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It appears fashion is still a great source of entertainment.

Thursday will bring the much-delayed sixth season of “Project Runway,” which moves to Lifetime from Bravo after a grueling court battle (and subsequent settlement for an undisclosed amount) between The Weinstein Co. and NBC Universal. Not only is the show on a new network and broadcasting after an 10-month hiatus, but a two-hour special, “Project Runway All-Star Challenge,” and a spin-off, “Models of the Runway,” will also debut.

This story first appeared in the August 19, 2009 issue of WWD. Subscribe Today.

But “Project Runway” is no longer the only show in town — and one of the key questions it faces is whether viewers will return to an old favorite on a new network or instead stick with the slew of competitors. From CW’s long-running “America’s Next Top Model,” to MTV’s “The Hills” to scripted programs such as “Gossip Girl” (where, face it, it’s as much about the clothes as the characters), television programs rooted in the fashion business continue to proliferate across the networks. But when will the saturation point be reached?

The networks clearly feel that’s a long way off. “The same way that sports is a passionate category for men, women look at style in the same way,” said Style Network president Salaam Coleman Smith. “Women are passionate about transformation, and about ideas for living a fun, fabulous life, to improve themselves, find a new lipstick and figure out a new haircut.”

Four days after “Runway” marks its return, rival Bravo on Aug. 24 will welcome back the second season of “The Rachel Zoe Project.” This fall, it will also air “Launch My Line,” where professionals from other industries pair with fashion designers for the chance to launch their own clothing line. Bravo is also working on three new programs: one centered on photographers Markus Klinko & Indrani, “Double Exposure”; another surrounding Kelly Cutrone, the founder of fashion publicity firm People’s Revolution (who has already seen reality TV stardom through her role as boss-mentor to “The City” star Whitney Port), and one evolving around Los Angeles boutique Fred Segal, all of which are in development.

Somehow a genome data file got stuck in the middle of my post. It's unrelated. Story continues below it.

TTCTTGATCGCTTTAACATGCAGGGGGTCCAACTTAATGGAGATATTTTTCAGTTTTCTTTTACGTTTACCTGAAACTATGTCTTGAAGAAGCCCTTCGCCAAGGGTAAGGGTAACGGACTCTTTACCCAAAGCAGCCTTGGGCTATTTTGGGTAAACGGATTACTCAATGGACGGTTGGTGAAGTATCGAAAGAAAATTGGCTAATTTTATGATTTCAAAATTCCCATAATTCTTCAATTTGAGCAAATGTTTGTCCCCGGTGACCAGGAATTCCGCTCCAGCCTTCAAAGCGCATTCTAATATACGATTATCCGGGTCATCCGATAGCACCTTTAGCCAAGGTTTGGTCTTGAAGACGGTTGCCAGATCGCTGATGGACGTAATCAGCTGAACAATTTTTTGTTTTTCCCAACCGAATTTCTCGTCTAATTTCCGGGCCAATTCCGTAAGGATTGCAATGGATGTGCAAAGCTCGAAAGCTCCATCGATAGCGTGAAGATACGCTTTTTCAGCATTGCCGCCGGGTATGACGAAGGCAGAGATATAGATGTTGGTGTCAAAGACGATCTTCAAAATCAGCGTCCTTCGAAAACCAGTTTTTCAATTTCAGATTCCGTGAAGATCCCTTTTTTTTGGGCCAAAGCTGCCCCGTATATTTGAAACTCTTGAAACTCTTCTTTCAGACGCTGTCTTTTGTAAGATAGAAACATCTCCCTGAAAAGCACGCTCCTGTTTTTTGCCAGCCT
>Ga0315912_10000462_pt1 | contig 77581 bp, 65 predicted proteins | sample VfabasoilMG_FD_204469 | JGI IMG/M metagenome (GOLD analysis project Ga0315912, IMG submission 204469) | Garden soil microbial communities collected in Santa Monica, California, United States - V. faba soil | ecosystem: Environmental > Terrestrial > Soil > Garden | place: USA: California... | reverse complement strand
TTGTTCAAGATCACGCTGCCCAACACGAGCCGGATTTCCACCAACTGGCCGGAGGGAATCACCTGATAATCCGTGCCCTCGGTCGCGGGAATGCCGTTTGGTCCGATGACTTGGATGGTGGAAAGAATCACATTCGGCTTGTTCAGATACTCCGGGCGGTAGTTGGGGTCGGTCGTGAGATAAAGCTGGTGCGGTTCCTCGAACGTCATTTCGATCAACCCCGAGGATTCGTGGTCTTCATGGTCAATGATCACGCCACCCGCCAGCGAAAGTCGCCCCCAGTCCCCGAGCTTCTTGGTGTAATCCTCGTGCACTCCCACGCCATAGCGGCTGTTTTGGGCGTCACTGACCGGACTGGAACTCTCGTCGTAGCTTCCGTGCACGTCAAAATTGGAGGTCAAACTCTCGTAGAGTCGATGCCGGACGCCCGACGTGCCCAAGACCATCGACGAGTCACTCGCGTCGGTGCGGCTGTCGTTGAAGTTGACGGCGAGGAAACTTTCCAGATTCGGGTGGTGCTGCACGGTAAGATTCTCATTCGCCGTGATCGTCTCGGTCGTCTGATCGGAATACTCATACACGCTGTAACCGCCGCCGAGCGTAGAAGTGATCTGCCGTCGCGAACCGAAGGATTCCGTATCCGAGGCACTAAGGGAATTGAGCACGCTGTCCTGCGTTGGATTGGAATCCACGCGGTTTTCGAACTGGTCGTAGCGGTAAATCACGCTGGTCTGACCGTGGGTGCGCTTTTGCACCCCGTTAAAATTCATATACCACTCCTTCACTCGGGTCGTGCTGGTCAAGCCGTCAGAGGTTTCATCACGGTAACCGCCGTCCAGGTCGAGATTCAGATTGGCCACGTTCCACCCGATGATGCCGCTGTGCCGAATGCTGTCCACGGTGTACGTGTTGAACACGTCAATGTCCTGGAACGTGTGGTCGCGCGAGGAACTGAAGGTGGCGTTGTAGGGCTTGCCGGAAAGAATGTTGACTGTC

Media buyers also remain bullish on the format. “With so many different contact points to consume media, it’s drilling down to more passion-driven content, be it around fashion, sports or gaming,” said Tom Meeks, senior vice president, entertainment director at agency Starcom USA. “While there’s more of the content, there’s an insatiable appetite, particularly driven by print and online.”

Besides the TV-friendly content, the continued growth is also a factor of appealing economics. Reality-type shows are cheaper to produce than scripted programs that employ writers, actors and shoot on location. They also provide a multiyear, repeatable format that can be rerun with new characters or storylines. More importantly, said Meeks, “the nonscripted shows are more friendly to advertisers. There are no writers on the shows, and revenue streams are created to have a [marketing] partner on board.”

Though shows surrounding fashion appeared well before “Project Runway” — remember MTV’s “House of Style?” — the reality contest is heralded as the “brass ring” of fashion reality programming. “It took us a while to figure out how to present fashion in an interesting way,” admitted Frances Berwick, Bravo’s general manager. “The straight televised shows from Bryant Park were incredibly niche.”

But “Project Runway” proved to be a hit for both Bravo and the marketing partners that participated with the show — the fifth season on Bravo averaged 3.6 million viewers. Companies including TRESemmé, American Express, Macy’s,, L’Oréal Paris, Saturn and even Hershey’s have been sponsors.